On several occasions, Acting Commissioner of the U.S. Food and Drug Administration (FDA) Janet Woodcock has called attention to the importance of quality in product manufacturing. Given the high rate of drug shortages, she stresses that quality goes beyond simply meeting the FDA’s current good manufacturing practice (CGMP) requirements. Quality in manufacturing is the ability to reliably produce products in sufficient quantities to ensure that supply meets demand.
“Analysis of recent drug shortages indicates the need for rewarding more investment in quality. A team of FDA economists examined a sample of 163 drugs that first went into shortage between calendar years 2013 and 2017. They found that of the 163 drugs in shortage, 62% went into shortage after supply disruptions that were associated with manufacturing or product quality problems,” said Woodcock.1
Life sciences companies have long generated vast amounts of data as a byproduct of their processes for developing and manufacturing products. Quality is one area of the business that is particularly dependent on data. Comparatively, quality gathers and uses more data than other business units in an organization.
As long as companies follow the regulatory guidelines for data management and have the required documentation in place, they can achieve regulatory compliance. However, quality processes that involve compiling and storing data on paper documents require more time and effort than is necessary. In fact, it fosters more of a reactive rather than proactive approach to quality. Quality managers often need to spend more time double checking documents and following up with stakeholders to ensure records are complete and accurate. The challenges associated with this approach include:
Your quality efforts and objectives should be driven by the needs of your customers. Based on these needs, you will typically create a product specification that indicates a precise target for each of the product’s critical characteristics — with minimal variation around the target for quality. But how can you ensure you maintain that level of quality throughout the product’s life cycle?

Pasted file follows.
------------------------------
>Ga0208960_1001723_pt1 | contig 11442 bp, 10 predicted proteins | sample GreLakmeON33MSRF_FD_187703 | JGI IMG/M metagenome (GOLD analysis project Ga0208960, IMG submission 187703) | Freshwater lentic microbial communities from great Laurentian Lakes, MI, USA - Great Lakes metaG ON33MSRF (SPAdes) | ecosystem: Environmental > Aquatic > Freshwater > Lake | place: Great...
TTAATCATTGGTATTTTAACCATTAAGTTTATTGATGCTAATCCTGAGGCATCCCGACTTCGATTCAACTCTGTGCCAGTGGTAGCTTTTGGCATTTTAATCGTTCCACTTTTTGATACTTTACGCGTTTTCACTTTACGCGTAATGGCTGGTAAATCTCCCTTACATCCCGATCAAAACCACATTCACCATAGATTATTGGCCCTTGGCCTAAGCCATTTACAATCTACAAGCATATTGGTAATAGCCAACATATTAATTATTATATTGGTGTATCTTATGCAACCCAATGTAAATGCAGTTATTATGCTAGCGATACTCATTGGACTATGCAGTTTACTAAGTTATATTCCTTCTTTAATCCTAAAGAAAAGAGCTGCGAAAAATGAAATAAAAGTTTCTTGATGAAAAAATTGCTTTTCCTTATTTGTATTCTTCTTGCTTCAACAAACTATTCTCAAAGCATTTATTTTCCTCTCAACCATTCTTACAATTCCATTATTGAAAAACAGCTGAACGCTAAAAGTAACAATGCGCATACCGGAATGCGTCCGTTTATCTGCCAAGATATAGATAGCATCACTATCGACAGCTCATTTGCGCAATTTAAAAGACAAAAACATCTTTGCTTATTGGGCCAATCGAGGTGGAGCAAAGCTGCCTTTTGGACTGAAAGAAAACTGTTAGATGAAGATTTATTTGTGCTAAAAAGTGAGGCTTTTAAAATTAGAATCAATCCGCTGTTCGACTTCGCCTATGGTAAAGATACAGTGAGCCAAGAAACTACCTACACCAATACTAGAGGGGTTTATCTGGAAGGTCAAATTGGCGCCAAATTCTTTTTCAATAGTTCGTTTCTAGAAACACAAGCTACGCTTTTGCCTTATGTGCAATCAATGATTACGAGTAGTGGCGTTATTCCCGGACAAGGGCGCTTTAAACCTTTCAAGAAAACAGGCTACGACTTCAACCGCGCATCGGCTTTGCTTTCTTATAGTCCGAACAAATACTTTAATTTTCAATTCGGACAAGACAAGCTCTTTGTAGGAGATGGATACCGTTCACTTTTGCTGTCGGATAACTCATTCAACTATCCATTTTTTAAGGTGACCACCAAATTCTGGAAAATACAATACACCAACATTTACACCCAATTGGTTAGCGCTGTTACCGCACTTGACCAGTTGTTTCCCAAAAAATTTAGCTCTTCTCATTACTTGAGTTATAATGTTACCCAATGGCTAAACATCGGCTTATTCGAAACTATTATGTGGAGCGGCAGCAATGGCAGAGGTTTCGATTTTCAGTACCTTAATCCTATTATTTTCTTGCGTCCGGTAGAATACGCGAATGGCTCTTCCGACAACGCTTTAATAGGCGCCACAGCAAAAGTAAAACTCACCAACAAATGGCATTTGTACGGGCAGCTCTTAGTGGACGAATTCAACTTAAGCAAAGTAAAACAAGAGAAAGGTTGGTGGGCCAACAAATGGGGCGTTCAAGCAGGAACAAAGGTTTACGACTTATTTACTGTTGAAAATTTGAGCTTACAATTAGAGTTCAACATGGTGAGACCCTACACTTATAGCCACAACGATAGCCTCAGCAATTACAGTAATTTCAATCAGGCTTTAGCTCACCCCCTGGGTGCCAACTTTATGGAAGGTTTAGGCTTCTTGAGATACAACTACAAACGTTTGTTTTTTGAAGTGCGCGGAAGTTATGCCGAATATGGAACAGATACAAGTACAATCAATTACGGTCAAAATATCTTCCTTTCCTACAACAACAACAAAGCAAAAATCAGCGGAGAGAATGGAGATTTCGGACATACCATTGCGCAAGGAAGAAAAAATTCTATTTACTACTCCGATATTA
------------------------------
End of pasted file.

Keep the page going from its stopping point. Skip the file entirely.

Advanced technologies are making data more abundant and more focus-area specific. Incorporating the following technologies into your quality processes gives your company a tactical advantage:
According to a Garter survey on internet of things (IoT) technology, life sciences companies are implementing digitized technologies specifically to gather more data and gain more value from it. For example, using predictive analytics, life sciences companies can quickly identify trends, spot unforeseen or overlooked risks and mitigate deviations before they cause delays or result in a product recall.2
Employing a data-driven quality model helps you apply quality processes more holistically throughout the organization, as quality needs to be more of a collective effort, not just the responsibility of one department. This approach to quality will become a key business strategy as you strive to boost production capabilities, reduce throughput times and pursue continuous improvement. Other benefits include:
A survey report from Accenture Life Sciences explains how the life sciences industry is at an inflection point. Companies throughout the industry now recognize that to remain competitive they need to make better use of all their data assets. It further cites that to be a leader in this new data-driven world, life sciences companies must fundamentally transform how they create, manage and effectively use all their data.3
Organizations that adopt a data-driven, platform-enabled quality model will augment their capacity to yield real-time quality intelligence and predictive insights. When equipped with the ability to collect and share data within a common platform, every function within an organization can have an appreciable impact on product quality.
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